I must admit I am shocked: not one, but two things that should’ve never happened just happened and both are related to what I considered to be a trustworthy and pro website: IGN. In other words, the website posted a review that had nothing to do with the game reviewed, gave it an insanely low score and now, probably in order to “fix” the problem, they have completely removed the review!

It all started when website IGN US posted a Football Manager 2009 review and awarder it a score of 2 out of 10, even though their UK siblings awarded the game a more understandable 9.1/10. Apparently the US reviewer didn’t know too much about FM or the management sim genre either – or just played the game for25 seconds, since he wrote: “I couldn’t imagine why anybody would prefer Worldwide Soccer Manager to FIFA 09 or Pro Evolution Soccer 2009.” Which is like saying “you should not play Diablo 2 because in Starcraft you can control more little units at the same time and order them to destroy buildings, too!”

However, the shocker came today when I went to IGN’s website to check the US reviews of FM2009: the review simply disappeared and there was no note announcing that. I can understand that IGN probably understood that the problem review was a big, huge error, but that’s not how you should deal with your mistakes. And this will probably hurt IGN big time – or most likely just the reviewer who posted.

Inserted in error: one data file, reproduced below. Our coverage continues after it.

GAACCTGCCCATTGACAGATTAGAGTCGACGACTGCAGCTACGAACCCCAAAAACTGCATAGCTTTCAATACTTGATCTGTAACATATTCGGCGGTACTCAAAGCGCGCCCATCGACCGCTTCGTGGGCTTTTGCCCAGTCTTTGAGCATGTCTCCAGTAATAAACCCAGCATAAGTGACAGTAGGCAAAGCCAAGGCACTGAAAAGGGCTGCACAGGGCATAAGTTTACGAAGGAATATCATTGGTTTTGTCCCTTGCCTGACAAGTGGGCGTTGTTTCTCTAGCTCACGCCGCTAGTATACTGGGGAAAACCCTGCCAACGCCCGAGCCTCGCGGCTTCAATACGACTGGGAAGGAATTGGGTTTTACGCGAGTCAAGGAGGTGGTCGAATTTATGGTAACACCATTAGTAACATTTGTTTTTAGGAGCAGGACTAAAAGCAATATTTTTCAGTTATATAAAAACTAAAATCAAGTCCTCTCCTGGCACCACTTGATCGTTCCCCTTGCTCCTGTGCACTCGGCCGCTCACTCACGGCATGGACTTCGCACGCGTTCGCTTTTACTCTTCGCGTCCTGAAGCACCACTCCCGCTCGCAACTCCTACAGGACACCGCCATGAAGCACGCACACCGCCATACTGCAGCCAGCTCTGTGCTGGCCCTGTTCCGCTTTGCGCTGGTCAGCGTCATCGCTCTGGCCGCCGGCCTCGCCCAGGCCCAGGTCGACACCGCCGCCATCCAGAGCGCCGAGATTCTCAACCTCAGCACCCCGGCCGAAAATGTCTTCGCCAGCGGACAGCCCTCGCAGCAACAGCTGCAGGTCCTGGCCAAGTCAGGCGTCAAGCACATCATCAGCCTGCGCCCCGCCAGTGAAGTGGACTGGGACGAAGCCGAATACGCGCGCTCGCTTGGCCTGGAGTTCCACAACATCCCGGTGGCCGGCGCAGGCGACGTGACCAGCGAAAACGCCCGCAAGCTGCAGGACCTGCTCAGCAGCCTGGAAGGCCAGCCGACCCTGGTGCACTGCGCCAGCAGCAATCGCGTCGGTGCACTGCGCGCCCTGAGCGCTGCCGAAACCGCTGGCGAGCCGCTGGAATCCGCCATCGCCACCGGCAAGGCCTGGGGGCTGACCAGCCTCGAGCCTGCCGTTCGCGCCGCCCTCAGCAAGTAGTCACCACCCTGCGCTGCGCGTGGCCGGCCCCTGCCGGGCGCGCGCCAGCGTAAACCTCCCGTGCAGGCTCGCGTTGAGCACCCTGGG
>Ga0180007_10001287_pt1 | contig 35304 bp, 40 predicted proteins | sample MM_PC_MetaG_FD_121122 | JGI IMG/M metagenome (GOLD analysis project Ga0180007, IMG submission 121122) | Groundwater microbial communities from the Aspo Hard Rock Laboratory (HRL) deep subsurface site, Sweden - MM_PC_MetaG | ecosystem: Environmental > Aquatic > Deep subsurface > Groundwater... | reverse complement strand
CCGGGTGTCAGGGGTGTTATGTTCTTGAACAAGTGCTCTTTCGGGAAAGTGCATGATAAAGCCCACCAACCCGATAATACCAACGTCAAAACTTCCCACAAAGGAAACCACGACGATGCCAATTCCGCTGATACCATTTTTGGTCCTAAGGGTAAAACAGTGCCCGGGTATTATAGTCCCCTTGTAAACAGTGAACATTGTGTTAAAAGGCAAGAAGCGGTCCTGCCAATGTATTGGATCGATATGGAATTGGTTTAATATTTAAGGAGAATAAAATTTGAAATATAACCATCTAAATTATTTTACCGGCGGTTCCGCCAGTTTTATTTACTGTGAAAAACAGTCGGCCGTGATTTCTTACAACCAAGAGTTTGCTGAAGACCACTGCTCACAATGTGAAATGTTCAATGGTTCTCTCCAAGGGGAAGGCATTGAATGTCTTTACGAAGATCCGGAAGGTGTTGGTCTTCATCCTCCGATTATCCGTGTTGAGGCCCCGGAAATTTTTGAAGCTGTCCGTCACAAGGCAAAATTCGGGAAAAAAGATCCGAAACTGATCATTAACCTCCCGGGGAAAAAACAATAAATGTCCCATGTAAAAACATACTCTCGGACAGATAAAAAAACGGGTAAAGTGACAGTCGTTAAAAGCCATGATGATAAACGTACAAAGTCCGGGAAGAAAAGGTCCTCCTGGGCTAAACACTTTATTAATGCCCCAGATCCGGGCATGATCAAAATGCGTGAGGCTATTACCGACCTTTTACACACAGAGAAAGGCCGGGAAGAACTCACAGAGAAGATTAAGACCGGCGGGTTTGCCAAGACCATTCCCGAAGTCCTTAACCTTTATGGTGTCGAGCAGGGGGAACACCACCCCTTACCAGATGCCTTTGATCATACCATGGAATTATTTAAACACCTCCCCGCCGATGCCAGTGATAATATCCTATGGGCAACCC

Meanwhile, you can go check our own Football Manager 2009 review.

Update: IGN US has posted an “excuse message” instead of the removed review. “We missed the mark — that’s the only way to explain why we’ve pulled the U.S. review of Worldwide Soccer Manager 2009 off our site,” writes Jeremy Dunham, Games Editorial Manager and promises that a “more accurate” review will be posted soon. So… what’s your opinion on the matter?

1 COMMENT

  1. Really? you expected more out of a US reviewer for a soccer game?

    Half of the reviewers are still trying to figure out how to play NFL HEAD COACH. “How do I get to the Football part…”

    Now, add the US’s apparent disdain for the real football, and the non savvy of a U.S. “nerd” reviewer, and your recipe for disaster is complete.

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